Of the B840 billion of bad debt still stuck in commercial banks, Pridiyathorn says B150 billion is covered by agreements whose repayment terms are nearly finalized and a further B300 billion is in earlier stages of negotiation. The biggest problem now lies with about B390 billion of nonperforming loans that are the subject of legal actions. The government’s planned bankruptcy law revisions will help to accelerate the execution of court rulings on about B200 billion of these remaining loans, and its recent mediation initiative should resolve the remaining B190 billion, the central bank chief says. Critics concede progress is being made. “There is some substance to these proposals; it’s not just PR,” says a senior Thai banker who often disagrees with the government.

Even these lingering problems aren’t as serious as the bankers insist, Pridiyathorn suggests. Overall, private bank lending is rising more briskly than the 2 percent figure indicates, he says. The total is being held down by a healthy decline in some of the older outstanding loans, including haircuts the banks have taken on problem credits. And any weakness at the banks doesn’t have the kind of ramifications for the Thai economy that it did at the time of the Asian crisis, he says. Thailand’s bond market grew from B500 billion in 1998 to about B1.8 trillion last year, giving companies an alternative source of funds, notes the central banker.

THE PROGRESS OF THE THAI BANKING SYSTEM and Krung Thai’s activity will get an important outside evaluation later this year. Viroj plans to privatize much of the bank by selling 3 billion Krung Thai shares to local and foreign investors on the Stock Exchange of Thailand. At recent prices the deal would raise roughly B20.1 billion and cut the government’s ownership from 93 percent to 49 percent. Krung Thai has already recruited ten underwriters to assist -- four international firms, led by Merrill Lynch International, along with six local outfits coordinated by Merrill Lynch Phatra Securities.

Supachai Watcharasupara, head of investment banking at Merrill Lynch Phatra, says surveys of international investors in December and January found “quite positive” interest in Krung Thai shares, but investors and analysts contend it will be a difficult sale -- depending on how flexible management is on price. Already, Viroj has had to announce two postponements -- the first in November and the other early last month -- citing the weak global economy and the U.S.-Iraqi standoff for the delay. There are other worries closer to home.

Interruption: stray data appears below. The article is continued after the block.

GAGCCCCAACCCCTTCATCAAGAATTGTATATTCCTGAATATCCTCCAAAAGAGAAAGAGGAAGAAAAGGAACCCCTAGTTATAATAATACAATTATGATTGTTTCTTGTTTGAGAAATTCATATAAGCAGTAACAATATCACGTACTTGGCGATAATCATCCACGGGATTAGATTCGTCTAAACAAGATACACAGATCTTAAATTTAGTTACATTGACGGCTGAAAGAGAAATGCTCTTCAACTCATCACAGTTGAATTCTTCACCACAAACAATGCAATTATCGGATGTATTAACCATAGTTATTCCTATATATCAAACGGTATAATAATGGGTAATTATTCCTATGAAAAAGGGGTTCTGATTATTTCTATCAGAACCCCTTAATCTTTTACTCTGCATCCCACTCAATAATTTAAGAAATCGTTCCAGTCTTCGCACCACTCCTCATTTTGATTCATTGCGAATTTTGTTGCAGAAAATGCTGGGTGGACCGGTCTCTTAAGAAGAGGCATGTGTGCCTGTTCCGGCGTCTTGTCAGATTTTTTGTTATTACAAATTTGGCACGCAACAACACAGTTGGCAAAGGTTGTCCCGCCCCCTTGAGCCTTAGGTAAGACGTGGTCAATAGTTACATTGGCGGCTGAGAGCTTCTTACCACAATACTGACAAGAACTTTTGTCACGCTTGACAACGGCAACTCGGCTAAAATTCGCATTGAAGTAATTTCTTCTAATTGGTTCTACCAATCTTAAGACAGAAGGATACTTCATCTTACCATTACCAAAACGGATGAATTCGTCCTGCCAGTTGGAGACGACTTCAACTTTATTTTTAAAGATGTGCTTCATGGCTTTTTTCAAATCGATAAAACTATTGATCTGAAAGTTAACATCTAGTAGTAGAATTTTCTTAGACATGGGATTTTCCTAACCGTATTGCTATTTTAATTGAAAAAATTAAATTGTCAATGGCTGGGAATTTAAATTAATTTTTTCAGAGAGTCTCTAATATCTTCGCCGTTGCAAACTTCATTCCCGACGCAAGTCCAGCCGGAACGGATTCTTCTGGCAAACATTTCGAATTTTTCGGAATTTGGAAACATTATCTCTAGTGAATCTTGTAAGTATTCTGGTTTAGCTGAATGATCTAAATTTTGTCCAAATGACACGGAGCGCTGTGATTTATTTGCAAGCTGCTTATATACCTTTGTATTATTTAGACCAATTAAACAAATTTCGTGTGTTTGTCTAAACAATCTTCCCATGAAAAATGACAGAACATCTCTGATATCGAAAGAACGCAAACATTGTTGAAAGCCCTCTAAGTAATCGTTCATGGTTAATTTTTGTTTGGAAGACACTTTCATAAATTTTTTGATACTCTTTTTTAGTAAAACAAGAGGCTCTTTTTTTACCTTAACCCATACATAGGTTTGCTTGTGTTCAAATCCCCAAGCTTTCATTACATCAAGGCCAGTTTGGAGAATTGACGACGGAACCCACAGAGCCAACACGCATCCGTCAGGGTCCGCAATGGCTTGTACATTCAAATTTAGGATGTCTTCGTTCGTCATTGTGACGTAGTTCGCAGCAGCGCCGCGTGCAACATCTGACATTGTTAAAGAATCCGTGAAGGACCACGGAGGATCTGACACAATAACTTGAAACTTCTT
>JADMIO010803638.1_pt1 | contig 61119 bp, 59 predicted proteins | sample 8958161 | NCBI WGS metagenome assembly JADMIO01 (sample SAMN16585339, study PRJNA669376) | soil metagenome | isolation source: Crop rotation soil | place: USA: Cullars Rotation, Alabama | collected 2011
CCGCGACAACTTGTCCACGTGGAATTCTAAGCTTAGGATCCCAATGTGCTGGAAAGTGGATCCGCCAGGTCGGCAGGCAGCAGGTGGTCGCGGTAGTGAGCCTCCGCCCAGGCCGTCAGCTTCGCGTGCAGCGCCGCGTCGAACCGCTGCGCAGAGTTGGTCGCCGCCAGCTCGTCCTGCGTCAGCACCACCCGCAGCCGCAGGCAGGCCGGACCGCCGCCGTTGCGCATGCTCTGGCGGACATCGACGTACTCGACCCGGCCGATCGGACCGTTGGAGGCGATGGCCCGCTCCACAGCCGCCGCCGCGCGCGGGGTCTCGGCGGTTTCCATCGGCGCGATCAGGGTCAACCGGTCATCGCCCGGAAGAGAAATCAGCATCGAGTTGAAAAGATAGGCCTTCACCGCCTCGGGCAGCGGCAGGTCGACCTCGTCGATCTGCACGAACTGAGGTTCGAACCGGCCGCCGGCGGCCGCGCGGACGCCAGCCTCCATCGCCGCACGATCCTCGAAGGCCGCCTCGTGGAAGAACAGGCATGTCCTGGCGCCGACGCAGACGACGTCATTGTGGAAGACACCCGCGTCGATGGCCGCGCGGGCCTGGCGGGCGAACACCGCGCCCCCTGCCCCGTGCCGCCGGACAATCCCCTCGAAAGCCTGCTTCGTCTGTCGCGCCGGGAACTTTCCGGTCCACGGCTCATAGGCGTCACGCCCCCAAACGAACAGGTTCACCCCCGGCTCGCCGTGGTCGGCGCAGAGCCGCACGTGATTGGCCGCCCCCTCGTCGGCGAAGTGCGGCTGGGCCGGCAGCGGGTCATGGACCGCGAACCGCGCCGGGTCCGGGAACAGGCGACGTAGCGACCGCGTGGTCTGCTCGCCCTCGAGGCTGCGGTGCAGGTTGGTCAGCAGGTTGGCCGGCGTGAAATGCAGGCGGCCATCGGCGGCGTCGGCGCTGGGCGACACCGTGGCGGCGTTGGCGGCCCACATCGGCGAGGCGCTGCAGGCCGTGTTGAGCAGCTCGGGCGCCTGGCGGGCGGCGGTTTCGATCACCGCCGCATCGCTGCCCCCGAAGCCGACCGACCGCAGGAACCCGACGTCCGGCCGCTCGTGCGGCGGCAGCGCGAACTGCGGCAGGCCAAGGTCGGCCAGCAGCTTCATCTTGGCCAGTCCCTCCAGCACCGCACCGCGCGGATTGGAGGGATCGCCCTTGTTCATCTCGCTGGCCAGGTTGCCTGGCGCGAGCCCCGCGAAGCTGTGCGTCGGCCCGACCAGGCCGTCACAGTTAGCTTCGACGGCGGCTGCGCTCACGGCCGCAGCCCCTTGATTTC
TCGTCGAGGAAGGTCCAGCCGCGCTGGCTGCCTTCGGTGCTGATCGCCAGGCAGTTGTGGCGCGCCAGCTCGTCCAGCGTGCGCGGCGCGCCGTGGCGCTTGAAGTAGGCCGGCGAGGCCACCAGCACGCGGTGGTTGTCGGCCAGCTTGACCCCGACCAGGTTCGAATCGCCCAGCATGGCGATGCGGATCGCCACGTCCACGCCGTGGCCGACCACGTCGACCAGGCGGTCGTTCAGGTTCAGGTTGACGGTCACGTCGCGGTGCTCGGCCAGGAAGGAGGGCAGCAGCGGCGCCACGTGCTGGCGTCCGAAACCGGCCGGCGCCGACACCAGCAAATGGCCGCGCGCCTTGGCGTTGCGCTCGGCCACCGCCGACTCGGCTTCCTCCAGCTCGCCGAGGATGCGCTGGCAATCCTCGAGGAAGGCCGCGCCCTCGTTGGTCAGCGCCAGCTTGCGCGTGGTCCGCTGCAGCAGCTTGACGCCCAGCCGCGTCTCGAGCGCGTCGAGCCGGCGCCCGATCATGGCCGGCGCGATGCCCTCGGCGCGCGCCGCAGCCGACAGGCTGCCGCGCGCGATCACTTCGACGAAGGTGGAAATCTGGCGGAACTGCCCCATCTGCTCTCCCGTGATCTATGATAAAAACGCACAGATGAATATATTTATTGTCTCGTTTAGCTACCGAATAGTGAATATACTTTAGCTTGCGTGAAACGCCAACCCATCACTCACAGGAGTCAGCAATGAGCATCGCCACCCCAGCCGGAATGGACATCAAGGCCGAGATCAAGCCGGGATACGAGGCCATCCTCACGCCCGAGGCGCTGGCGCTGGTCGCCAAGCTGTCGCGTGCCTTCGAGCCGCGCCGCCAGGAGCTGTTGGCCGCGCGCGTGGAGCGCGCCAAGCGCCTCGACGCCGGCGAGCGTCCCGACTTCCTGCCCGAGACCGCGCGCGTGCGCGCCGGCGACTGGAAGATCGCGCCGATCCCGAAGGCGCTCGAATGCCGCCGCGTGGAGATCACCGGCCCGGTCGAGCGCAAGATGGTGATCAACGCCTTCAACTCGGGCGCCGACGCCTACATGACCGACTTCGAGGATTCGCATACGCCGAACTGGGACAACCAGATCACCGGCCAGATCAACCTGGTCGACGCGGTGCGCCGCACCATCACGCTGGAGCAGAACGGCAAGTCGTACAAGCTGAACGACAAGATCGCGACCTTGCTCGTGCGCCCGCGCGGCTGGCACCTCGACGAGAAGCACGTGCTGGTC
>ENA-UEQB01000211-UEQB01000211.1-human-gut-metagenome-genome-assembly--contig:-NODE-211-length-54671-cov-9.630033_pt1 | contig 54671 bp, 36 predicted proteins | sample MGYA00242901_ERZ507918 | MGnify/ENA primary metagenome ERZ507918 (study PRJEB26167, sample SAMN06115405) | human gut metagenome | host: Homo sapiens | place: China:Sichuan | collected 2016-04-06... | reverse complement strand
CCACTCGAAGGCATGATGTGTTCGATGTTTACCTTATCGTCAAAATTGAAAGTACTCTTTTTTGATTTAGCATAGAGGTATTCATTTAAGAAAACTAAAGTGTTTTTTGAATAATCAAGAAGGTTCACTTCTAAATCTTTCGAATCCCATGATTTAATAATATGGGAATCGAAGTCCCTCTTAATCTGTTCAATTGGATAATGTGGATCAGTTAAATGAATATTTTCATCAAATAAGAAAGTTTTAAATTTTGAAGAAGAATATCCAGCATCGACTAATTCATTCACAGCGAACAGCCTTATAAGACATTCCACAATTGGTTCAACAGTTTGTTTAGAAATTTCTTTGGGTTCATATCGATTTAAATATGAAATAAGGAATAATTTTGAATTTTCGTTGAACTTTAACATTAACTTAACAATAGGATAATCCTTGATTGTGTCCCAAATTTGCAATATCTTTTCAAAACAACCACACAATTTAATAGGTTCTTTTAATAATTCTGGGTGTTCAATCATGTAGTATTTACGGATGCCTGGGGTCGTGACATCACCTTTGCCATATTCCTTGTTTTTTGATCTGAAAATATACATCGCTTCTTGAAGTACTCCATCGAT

“The perception is, rightly or wrongly, that you really wouldn’t want to be involved in a bank that is being leaned on politically,” says the head of sales at a major foreign investment bank. Moreover, Krung Thai’s semiprivatization will leave the government as its largest single shareholder -- hardly a comforting thought to fellow investors worried about government-influenced lending decisions and minority stockholder rights.

And even investors inclined to accept management’s descriptions of Krung Thai remember last October’s partial privatization of B223 billion-in-assets commercial lender BankThai. After the sale, which raised B7.28 billion, the bank’s shares fell about 10 percent below the original price because of weaker global markets and concerns about the government’s continued stake.

Krung Thai also faces tough regional competition for investor interest from banks in countries that have gone much further in reforming their financial systems. “Why am I going to bother with [Krung Thai Bank] when I have Kookmin [Bank in South Korea],” asks Ray Jovanovich, head of portfolio management at Crédit Agricole Asset Management in Hong Kong. “Korean banks are clean, they have new, invigorated management, they are very focused, and they’re trading at a little bit above book value.” At present, Krung Thai -- despite its importance to the Thaksin government’s economic revival plan -- doesn’t meet all of these basic investment criteria.